The Binhai Cultural Center at Tianjin, the metropolis in the east of China, which includes five cultural buildings by international architects, has been created to a masterplan by Architects von Gerkan, Marg and Partners (gmp). With the concept of a roofed-over cultural concourse, gmp has created a specific typology for this unique project. The inverted umbrella-like structures are a distinct architectural element and unify the art and cultural buildings that were designed by different architectural practices.
Direct commission 2013
Design Meinhard von Gerkan und Stephan Schütz mit Stephan Rewolle
Project leader Sui Jinying, Sebastian Linack
Design team Dinah Borjans, Maarten Harms, Lu Yun, Dimitri Philippe
Project management Wu Di, Liu Yangjiao
Partner practice Tianjin Architectural Design Institute (TADI)
Client Tianjin Binhai New Area Cultural Center Cci Capital Ltd
Construction period 03/2015 – 10/2017
GFA 31,600 m
The Binhai Cultural Center at Tianjin, the metropolis in the east of China, which includes five cultural buildings by international architects, has been created to a masterplan by Architects von Gerkan, Marg and Partners (gmp). With the concept of a roofed-over cultural concourse, gmp has created a specific typology for this unique project. The inverted umbrella-like structures are a distinct architectural element and unify the art and cultural buildings that were designed by different architectural practices. For years, China’s metropolitan areas have been growing at a breathtaking rate. In many instances the municipalities are redefining their urban parameters with conspicuous development projects. Since 2010, the Binhai New Area in the eastern Chinese port city of Tianjin has been formed by combining three districts into one. In the midst of the quarter, the Tianjin Binhai Cultural Center comprises five cultural institutions. gmp was responsible for the unusual urban design concept and, in addition, has designed the Museum of Modern Art. Four international architectural practices designed the other cultural buildings: a library (MVRDV), a Science & Technology Museum (Bernhard Tschumi Architects), a theater (Revery Architecture, previously Bing Thom Architects), and a Citizens’ Center (Hua Hui Architects).
The masterplan for the project defines uniform building lines, roof lines, and the depth of the individual buildings and in that way creates a unified ensemble of the different cultural buildings by architects from China, Europe, and North America. The cultural buildings are connected by a roofed-over cultural concourse that functions as the spine of the Center. The museum, exhibition, and event buildings are placed on both sides of the 330 meter long and 25 meter wide main axis that runs from north to south. The east/west axis, with a length of 100 meters, is significantly shorter, although with a width of 60 meters it is more than twice as wide and is used as a central plaza for events and temporary exhibitions.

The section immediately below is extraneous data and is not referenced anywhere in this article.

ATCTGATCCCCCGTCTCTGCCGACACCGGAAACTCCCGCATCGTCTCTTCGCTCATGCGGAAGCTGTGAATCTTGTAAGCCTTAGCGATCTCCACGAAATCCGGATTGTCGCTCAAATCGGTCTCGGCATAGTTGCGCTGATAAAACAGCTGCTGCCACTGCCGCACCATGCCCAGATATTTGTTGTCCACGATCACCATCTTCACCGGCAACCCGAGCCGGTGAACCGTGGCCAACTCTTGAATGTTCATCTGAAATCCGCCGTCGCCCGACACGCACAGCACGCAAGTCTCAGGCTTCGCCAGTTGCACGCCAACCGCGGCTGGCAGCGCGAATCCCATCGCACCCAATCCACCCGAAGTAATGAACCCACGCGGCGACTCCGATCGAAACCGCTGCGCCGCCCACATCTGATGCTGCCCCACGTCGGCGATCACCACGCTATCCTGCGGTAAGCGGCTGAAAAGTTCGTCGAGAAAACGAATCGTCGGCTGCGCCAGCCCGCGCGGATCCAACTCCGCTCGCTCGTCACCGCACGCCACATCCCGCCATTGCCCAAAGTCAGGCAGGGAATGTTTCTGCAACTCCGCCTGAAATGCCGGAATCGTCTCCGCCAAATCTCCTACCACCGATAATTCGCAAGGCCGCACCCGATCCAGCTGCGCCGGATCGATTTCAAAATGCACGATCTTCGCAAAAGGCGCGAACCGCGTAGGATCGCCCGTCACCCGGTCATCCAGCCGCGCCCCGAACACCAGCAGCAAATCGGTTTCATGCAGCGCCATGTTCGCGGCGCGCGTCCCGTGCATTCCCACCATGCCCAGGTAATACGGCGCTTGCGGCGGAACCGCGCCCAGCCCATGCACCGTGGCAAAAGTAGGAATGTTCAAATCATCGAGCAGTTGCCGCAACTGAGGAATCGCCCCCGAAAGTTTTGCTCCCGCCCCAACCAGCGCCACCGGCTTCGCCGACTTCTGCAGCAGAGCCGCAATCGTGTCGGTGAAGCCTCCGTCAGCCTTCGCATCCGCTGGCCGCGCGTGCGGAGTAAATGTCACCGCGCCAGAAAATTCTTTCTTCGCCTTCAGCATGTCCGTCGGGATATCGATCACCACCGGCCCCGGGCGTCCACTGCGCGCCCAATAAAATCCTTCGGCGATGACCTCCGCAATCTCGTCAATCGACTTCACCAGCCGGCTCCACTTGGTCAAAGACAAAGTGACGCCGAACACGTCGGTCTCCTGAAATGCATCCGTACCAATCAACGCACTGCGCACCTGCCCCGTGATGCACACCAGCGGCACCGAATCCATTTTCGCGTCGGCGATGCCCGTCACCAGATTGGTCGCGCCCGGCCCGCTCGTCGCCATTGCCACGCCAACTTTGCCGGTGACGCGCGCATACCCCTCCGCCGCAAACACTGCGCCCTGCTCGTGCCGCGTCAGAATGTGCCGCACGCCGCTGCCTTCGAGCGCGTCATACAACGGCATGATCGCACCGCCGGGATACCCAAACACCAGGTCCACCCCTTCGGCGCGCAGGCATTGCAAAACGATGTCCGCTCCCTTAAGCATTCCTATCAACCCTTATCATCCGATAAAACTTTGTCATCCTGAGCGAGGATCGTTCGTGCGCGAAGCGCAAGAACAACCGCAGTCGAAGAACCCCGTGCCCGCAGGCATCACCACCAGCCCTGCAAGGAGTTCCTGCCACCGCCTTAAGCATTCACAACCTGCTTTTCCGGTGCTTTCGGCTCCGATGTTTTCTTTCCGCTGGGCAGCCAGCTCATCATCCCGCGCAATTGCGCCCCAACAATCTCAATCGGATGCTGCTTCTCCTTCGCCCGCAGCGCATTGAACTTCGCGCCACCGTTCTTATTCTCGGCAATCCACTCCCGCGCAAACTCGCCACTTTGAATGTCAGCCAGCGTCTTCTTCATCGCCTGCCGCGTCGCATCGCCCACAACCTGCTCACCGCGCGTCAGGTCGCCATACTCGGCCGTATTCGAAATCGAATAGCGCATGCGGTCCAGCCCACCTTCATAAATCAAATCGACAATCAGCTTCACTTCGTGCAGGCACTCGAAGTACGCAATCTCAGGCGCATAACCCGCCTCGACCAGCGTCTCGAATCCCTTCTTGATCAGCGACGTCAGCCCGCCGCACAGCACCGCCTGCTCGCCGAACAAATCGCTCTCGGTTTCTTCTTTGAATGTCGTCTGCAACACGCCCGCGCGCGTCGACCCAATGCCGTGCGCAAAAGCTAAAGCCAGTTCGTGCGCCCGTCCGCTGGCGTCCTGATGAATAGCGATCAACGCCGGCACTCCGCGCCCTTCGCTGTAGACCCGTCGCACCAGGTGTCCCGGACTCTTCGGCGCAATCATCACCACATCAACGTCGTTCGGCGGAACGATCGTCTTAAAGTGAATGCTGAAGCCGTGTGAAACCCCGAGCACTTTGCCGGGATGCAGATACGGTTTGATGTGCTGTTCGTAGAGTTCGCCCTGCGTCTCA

The cultural concourse is roofed over by 30 meter high inverted umbrella-like structures supported on 26 individual steel columns. The columns are retained in the ground at their base. This lofty construction provides the Tianjin Binhai Cultural Center with its own unique architectural feature whilst allowing the style of each of the different cultural buildings to shine. The slender steel columns support the loads from the glazed flat roof and contain the downpipes for draining the roof area. Horizontal aluminum louvers filter the incoming light and provide solar screening.
Visitors can stroll along the concourse on two levels: the upper level connects the different cultural buildings and, at street level, shops and eateries round off the available services. The two levels are interconnected via numerous staircases, allowing visitors to move about horizontally and vertically along the cultural concourse and to choose between art and shops at their leisure.
“In essence, the project is an absolute experiment. In contrast to the cultural center in Tianjin city itself, which was completed in 2012 with the participation of our practice and in which an extensive park combines the individual cultural buildings, in Binhai it is the interior concourse with its cover of inverted umbrellas that gives the Cultural Center its identity.” – Stephan Schütz, Partner